The key function of a sound card is playback—accepting a digital data stream or MIDI instructions from the PC and converting them to an analog audio signal that can be reproduced on speakers or headphones. Most sound cards can also do the converse—accept an analog audio signal and convert it to a digital data stream that can be stored on a PC. Sound cards use the following components to support these functions:
Sound cards contain at least one
(DAC) and one
(ADC) for each of
the two stereo channels, and some contain more. A DAC converts a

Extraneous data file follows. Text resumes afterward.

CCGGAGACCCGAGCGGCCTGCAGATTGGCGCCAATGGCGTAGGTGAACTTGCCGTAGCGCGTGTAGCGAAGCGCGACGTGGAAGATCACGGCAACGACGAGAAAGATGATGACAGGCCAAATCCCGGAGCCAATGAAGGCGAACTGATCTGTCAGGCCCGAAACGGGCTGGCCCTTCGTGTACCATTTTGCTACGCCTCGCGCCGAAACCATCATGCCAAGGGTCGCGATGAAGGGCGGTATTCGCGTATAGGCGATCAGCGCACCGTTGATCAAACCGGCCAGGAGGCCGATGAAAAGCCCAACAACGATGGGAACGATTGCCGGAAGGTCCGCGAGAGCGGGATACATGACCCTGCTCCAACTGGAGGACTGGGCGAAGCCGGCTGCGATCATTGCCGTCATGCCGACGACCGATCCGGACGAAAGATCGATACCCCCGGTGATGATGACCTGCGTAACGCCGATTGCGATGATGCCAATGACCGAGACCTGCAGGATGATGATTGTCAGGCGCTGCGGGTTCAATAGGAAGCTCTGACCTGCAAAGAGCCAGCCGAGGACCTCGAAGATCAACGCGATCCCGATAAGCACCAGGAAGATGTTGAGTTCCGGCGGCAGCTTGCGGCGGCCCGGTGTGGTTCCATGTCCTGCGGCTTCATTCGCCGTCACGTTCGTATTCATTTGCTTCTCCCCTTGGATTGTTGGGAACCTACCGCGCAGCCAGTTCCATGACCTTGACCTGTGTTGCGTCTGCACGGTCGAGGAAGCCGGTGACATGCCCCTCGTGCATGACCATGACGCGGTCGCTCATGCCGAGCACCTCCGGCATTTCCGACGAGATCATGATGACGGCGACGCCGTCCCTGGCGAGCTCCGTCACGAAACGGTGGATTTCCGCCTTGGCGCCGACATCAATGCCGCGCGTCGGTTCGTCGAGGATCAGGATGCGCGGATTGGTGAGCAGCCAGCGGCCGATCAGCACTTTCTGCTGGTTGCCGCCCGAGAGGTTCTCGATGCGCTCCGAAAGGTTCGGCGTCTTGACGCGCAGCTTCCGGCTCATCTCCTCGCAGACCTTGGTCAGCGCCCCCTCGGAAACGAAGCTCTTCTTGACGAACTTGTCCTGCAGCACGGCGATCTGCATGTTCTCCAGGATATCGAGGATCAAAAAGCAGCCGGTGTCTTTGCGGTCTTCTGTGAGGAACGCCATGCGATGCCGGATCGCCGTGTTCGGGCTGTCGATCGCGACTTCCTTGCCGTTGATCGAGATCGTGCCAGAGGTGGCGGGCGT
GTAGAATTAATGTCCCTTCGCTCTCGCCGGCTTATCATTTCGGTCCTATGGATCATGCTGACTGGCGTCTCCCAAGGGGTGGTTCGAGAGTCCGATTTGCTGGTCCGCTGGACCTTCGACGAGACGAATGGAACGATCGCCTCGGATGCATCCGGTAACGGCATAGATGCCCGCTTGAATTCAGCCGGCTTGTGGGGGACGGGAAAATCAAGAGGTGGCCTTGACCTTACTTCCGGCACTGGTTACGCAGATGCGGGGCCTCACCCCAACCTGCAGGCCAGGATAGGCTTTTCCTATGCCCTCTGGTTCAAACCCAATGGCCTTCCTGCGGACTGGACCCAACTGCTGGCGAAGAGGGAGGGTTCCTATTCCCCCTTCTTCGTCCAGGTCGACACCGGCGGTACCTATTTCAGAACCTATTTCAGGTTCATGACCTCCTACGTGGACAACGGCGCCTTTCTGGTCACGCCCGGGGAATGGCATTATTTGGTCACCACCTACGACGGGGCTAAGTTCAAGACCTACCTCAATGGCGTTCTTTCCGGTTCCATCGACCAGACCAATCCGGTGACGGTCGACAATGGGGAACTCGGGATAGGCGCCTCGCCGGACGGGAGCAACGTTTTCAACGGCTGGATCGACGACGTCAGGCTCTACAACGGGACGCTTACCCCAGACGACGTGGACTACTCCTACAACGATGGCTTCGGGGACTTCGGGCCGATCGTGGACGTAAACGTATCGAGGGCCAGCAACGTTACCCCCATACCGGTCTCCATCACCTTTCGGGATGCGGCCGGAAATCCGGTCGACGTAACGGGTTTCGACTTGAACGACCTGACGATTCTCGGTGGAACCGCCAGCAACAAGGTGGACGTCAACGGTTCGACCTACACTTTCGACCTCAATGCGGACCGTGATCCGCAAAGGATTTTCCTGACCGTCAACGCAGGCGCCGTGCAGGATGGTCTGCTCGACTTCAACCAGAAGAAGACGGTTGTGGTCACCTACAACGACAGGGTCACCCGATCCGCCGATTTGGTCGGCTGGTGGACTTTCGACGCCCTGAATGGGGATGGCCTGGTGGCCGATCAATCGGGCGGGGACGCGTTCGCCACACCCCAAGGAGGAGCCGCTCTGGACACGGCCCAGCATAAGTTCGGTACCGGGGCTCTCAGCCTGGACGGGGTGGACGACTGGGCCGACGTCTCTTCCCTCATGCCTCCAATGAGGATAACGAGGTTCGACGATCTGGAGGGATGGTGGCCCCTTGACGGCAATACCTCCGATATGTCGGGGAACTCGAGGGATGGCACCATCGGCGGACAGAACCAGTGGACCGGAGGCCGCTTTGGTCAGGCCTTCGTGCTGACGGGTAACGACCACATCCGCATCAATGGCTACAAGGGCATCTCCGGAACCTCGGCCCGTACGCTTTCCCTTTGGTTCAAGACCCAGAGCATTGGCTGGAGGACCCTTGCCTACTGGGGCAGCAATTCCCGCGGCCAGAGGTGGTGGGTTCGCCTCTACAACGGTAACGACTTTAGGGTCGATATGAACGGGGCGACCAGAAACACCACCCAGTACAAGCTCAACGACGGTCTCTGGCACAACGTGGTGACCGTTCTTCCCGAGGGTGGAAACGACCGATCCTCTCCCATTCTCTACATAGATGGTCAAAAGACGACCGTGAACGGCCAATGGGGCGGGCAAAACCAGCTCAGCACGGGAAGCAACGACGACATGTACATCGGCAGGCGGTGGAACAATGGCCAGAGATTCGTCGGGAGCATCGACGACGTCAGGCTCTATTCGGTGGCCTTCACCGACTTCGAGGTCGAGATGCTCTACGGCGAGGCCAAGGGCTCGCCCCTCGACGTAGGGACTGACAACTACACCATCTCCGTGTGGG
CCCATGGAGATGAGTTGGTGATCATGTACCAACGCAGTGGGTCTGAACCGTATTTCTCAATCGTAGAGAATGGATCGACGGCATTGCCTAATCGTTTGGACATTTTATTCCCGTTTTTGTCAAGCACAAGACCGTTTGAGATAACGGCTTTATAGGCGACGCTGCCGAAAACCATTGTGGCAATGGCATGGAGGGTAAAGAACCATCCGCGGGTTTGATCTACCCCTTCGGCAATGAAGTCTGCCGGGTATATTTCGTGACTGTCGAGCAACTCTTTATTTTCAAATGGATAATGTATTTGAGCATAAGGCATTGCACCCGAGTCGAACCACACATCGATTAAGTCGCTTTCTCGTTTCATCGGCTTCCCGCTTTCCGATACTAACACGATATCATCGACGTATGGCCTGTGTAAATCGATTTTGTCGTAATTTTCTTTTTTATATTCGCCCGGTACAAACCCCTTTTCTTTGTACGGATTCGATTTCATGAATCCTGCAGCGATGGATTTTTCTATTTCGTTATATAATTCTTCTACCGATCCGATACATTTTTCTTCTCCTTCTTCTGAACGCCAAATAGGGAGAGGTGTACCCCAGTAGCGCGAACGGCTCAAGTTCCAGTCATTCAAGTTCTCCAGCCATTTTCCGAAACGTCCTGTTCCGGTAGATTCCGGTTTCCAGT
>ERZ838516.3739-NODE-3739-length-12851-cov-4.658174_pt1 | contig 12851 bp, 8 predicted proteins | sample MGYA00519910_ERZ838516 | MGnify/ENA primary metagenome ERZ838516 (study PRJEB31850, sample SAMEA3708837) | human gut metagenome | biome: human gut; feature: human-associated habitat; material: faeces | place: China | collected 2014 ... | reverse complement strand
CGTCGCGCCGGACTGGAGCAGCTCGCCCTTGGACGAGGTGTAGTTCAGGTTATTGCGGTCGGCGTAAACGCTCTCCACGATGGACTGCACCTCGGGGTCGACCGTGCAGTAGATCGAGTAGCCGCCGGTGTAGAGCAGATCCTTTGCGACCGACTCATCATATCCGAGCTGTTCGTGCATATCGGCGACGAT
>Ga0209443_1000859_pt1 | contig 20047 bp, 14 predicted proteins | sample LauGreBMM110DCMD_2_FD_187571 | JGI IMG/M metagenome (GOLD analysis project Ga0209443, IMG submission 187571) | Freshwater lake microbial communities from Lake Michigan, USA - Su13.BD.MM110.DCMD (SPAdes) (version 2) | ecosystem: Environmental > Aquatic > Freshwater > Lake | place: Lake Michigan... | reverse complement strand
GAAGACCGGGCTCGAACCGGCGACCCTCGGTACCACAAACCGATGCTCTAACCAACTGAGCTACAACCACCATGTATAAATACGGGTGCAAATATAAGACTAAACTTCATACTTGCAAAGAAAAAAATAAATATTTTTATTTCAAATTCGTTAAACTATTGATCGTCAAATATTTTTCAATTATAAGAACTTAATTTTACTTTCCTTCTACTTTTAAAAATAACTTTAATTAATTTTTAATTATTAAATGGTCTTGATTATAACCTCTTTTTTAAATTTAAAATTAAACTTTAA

digital audio stream into the analog audio delivered to the Line-out
port. An ADC digitizes analog sound received from the Line-in or
Microphone port. CD-Audio sound, generally the highest quality
supported by sound cards, requires 16-bit resolution. The converters
used in better-quality sound cards usually support higher resolution,
typically 18- or 20-bit. Resolution sometimes differs between the DAC
and ADC. For example, a card might use an 18-bit DAC and a 20-bit
ADC. Internal resolution is often higher than that supported by the
DAC/ADC, typically 24- or 32-bit.
provides the clock for the converters under the control of the PC. While nothing prevents using arbitrary or continuously variable sample rates, most sample rate generators instead support discrete sample rates, which are usually even fractions ...